That’s fact.

    What If’s are more for teams like the Braves or Indians.
    What If they had Rivera as the closer?

  • marc

    its as though people have this idea that hes going to break down, or isnt the best pitcher in the world because of a bad 2 months.

  • Bo

    What if the Yanks trade Hughes and he turns out to be a 20 wins a yr guy and wins 3 Cy Youngs?

    And Santana being a pitcher tears up his elbow in yr 2 of a 7 yr deal?

    The game is played both ways.

  • Mike44

    Hey Bo,

    Like I’ve said repeatedly, Hughes has as much, if not better, a chance to blow his arm out as Santanta and I needn’t remind you that Santana has WON TWO CY YOUNGS already! Hughes has yet to pitch a full season.

  • jon

    It’s really hard to play “what-if”.

    What if Johnson, like most pitchers, was not nearly as dominant in the AL? He was having a poor 98 in the AL, then went on to dominate the NL. (Only to return to the AL after perhaps the best season of his career, 2004, and be thourougly mediocre).

    Like others have said, what if he doesn’t sign with the Yankees in 1999?

  • Rob_in_CT

    “I really like Phil Hughes, but with the core of this team’s offense of ARod, Jeter, Abreu, and Posada in their 30’s the time to strike is now.”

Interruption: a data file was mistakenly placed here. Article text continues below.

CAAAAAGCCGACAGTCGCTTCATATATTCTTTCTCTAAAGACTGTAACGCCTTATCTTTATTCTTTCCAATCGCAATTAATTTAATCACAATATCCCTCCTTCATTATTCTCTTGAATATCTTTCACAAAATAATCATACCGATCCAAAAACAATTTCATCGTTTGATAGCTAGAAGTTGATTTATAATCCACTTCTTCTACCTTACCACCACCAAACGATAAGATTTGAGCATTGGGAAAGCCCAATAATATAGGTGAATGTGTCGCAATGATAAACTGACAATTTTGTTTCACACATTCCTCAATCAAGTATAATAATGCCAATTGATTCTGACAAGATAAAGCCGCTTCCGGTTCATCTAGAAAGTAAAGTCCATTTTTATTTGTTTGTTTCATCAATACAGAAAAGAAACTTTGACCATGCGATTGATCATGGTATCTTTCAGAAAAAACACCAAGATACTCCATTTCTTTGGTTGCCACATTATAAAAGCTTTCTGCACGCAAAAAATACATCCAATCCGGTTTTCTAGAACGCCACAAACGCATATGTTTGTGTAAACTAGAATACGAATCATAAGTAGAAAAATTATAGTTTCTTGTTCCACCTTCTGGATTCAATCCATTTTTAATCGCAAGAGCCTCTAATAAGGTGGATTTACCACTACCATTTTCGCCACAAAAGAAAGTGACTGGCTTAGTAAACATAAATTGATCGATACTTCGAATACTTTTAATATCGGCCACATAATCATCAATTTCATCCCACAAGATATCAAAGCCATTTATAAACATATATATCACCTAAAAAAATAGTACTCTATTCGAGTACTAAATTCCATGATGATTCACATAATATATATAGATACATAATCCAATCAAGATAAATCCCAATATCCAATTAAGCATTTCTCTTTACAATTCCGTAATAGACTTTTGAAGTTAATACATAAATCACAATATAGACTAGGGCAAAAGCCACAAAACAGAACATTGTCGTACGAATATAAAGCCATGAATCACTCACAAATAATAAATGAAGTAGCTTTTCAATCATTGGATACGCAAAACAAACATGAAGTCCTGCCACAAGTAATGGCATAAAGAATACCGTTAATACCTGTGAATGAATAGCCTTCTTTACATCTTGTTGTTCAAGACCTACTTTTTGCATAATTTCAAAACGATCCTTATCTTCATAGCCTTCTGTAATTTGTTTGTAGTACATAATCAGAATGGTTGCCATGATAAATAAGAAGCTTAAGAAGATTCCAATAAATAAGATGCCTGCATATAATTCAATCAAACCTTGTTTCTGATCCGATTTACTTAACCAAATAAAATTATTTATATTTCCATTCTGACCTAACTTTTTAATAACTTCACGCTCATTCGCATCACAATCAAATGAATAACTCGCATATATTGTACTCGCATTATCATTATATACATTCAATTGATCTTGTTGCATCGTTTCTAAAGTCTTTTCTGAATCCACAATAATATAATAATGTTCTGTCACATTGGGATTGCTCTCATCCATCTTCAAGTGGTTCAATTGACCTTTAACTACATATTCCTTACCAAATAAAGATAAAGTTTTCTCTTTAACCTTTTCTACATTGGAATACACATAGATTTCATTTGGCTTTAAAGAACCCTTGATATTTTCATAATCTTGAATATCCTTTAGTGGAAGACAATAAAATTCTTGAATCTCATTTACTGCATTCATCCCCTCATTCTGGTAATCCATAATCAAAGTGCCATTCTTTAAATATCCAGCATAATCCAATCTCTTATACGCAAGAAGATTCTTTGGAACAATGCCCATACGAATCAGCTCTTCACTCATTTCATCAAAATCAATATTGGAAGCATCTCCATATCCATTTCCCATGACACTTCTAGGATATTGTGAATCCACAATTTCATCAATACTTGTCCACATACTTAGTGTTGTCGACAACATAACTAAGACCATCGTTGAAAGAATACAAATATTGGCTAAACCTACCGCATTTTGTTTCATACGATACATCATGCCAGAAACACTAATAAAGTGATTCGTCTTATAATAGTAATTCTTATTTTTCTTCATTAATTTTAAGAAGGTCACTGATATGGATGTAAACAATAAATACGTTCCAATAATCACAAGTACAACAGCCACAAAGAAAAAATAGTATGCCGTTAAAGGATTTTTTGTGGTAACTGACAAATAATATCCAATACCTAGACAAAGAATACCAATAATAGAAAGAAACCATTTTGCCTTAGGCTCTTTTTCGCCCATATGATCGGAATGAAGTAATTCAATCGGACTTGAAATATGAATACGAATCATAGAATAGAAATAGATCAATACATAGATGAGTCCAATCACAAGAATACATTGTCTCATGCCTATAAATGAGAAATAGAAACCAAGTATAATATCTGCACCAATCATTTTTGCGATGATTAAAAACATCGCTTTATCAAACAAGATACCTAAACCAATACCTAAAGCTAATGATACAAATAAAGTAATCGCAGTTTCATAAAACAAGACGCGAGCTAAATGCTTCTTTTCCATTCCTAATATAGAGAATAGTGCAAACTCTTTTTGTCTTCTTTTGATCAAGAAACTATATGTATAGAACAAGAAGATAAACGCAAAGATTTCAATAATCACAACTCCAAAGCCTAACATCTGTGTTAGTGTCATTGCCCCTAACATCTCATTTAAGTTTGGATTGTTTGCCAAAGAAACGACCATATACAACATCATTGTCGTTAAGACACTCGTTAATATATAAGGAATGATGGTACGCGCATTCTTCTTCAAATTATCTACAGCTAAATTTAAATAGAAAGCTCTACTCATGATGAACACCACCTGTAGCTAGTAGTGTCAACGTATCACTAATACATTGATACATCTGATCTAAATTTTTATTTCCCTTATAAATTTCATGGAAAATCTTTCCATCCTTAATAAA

This is a defensible argument. Of all the pro-trade arguments I’ve seen, this is the one that makes sense to me. Ultimately, I remain anti-trade, but I concede the distinct possibility that I’m wrong.

    As for RJ… the non-trade looks bad because Lowell was later given up for peanuts. But the context (Irabu pitching well, RJ being just slightly above-average) at the time of the non-trade is important, and makes the decision look a lot better. I also do think it’s fair to speculate that getting RJ meant not getting Clemens, though that’s not certain. Then does Clemens stay in Toronto? Does he go back to Boston (unlikely)? Does he go to Houston early? Does he end up signing with the Yanks as a FA when his Blue Jay contract was up? Who knows.

    If they don’t get Clemens, they keep Wells (who was pretty good). Do they get Justice in 2000? If not, do they make the playoffs? If so, do they win the WS?